conversation with Kathryn Shield June 16, 2005
Kat Gerber also
recommended we talk to Kathryn Shield with Jackson County.
Kathryn is a Kansas City native with a Bachelor and Master of
Arts and Juris Doctor Degree from UMKC, and has been in public
service at many levels since 1983. She has supported municipal
and inter-jurisdictional initiatives including groundbreaking
recycling programs and storm and sewer management efforts. Her
contributions and accolades are simply too extensive to list
here. Kathryn's profile can be viewed online at: http://www.co.jackson.mo.us/gov_eo_ce.shtml
Green Thirteen is a
series of questions intended to explore the journey of
environmental thinking, from inspiration to education to
action--with a dual-focus on both individual and community
perspectives. Interviewer Scott Kevin Jones, AIA, LEED AP is
currently with KKE architects in Minneapolis.
1 What person
influenced you most regarding environmental issues?
Bob Mann. He runs a conference at
Shadow Cliffs, in Grand Lake, Colorado. He was previously
the executive director of Bridging the Gap. I first met
Bob working on the Waste Minimization Commission for the
City of Kansas City in 1984.
2 What event
opened your eyes to environmental issues?
Going to one of the Shadow Cliffs
retreats in Colorado. The lesson that "just because
you can afford something doesn't mean you should buy
it," was a big 'Ah-ha' for me. The conferences are
held several times a year and last 4-5 days. They are a
wonderful way to learn about sustainability and immerse
yourself in a group of other people who care about these
3 Name one habit
or convenience you gave up for environmental reasons.
I do very little single car driving.
My husband and I both work downtown - that has been true
most of my professional life. We really enjoy car
pooling. Jackson County has held "Get Out of the
Car" days and several of my coworkers have continued
riding the metro since then because it is convenient and
4 Name something
you wish more people realized is harmful to the environment.
How harmful and costly uncontained
storm water is, and how easy it is to contain it on your
own property. We are starting a program to train people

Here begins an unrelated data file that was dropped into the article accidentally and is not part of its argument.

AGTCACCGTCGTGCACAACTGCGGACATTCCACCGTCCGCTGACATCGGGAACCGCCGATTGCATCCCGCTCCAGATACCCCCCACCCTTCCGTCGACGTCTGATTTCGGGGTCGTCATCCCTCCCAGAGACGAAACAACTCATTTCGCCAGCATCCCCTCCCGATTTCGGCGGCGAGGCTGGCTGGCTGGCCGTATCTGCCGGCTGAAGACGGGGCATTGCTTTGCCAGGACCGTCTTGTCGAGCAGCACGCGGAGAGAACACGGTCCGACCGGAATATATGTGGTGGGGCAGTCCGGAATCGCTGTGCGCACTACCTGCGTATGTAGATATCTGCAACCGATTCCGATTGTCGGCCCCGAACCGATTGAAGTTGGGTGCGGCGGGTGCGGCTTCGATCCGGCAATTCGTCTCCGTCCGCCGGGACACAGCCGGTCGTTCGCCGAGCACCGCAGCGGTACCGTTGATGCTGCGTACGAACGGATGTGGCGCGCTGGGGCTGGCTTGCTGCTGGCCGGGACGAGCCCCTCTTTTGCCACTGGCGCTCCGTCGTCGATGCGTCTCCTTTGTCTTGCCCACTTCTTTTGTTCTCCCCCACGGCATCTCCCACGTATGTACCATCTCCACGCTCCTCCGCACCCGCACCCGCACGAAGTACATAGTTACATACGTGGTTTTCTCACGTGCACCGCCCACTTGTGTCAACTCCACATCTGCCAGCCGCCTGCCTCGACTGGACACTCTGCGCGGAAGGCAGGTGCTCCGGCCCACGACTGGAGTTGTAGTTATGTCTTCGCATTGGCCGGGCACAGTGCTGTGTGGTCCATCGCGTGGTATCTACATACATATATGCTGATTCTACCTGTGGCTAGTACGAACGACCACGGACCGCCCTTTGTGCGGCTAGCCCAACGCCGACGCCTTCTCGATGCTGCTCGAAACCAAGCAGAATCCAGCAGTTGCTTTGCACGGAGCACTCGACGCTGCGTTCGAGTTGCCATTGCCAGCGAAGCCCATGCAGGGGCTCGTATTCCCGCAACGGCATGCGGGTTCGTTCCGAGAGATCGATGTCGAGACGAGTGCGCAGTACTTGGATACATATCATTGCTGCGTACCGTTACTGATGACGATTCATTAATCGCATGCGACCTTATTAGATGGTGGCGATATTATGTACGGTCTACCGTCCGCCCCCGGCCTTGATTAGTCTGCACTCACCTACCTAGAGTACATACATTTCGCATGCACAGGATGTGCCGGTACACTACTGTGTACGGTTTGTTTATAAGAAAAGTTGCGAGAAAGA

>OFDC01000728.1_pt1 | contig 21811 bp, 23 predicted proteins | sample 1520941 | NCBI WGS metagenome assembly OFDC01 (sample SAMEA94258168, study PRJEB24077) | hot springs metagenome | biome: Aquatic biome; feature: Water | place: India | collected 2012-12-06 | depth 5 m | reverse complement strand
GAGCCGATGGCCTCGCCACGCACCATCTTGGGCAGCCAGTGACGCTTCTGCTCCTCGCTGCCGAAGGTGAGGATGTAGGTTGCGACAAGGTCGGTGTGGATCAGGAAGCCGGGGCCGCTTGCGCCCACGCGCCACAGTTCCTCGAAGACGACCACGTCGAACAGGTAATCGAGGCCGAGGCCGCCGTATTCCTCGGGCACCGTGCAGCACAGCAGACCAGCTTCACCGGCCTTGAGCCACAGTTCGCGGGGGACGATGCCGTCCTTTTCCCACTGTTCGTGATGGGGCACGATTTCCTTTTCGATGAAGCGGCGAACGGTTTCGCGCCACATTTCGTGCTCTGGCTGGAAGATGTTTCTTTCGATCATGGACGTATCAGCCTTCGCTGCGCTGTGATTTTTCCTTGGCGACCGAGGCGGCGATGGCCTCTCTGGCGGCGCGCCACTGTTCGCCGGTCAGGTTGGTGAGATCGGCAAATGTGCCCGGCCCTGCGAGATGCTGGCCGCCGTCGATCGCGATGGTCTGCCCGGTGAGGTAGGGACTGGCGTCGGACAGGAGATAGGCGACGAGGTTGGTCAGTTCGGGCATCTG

how to build rain gardens and all the other methods of
storm water management.
5 What is the
most important thing you do personally to conserve natural
I am just beginning in my home to
create a model for storm water which will demonstrate
what we are talking about to the community.
alternative do you feel more people need to learn?
On a dry day at the treatment plant
for Little Blue Valley Sewer District (Eastern Jackson
County) they might get 35 million gallons of effluent.
When it rains this might be 350 million gallons. There
are simple ways of diverting and containing this water
which reduces the volume going through the system,
requires less treatment, and is cleaner when it is
reintroduced to the river.
contribution are you uniquely able to make toward environmental
Just the position of being County
Executive, I can help formulate and implement regional
solutions to environmental issues. Storm water is one of
those issues that is more regional.
8 What do you
think is the next step for Kansas City as a community at the
Doing more of the interconnectedness
work. Jackson and Johnson Counties have a wealth of
common projects. We just need to share the knowledge and
resources and begin the implementation process.
9 What change to
your lifestyle or behavior was the hardest to adopt or maintain?
I think keeping faithful to that
lesson about consumerism. I just love shoes.
10 What do you
think Kansas City has done well?
I think what we are doing with the
synergy, the Bridging the Gaps, the Sierra program. There
is a program called By-product Synergy. So much of the
waste that used to go to the landfills is now going to
re-use. Jackson County has a lot of cement plants, and
they are now selling their fly-ash to the folks who do
road repairs. This is being used to produce cement which
is stronger, lasts longer, and uses less natural
resources. We received an EPA award on that project.
11 What is your
most successful green building project?
The old courthouse downtown was redone
with new light fixtures, low flow plumbing fixtures,
these are just standard things but they are very
important. The water gardens and wetlands that have been
installed. And in the design stages there is a new
education center at Fort Osage that will be at least Gold
Certified. It will contribute education of history as
well as education about environmental tools.
12 What is a good
example of environmental design in Kansas City?
The Discovery Center on Troost. I just
love the living machine. It takes the affluent of the
building into vats of plants, reuses it in the restrooms,
and the leftover is released into wetlands. There is
nothing discharged into city sewers.
13 What is the
biggest change you hope to see in society within your lifetime?
I hope that as a society we can begin
looking at environmental issues as opportunities and
embrace them rather than looking at them as obstacles.
One philosophy I was reading recently says that every
problem has two "handles" and you can
"grab the handle of hope" or the "handle
of fear." So many things our society is approaching
from the handle of fear right now and it doesn't get the
same results that hope does.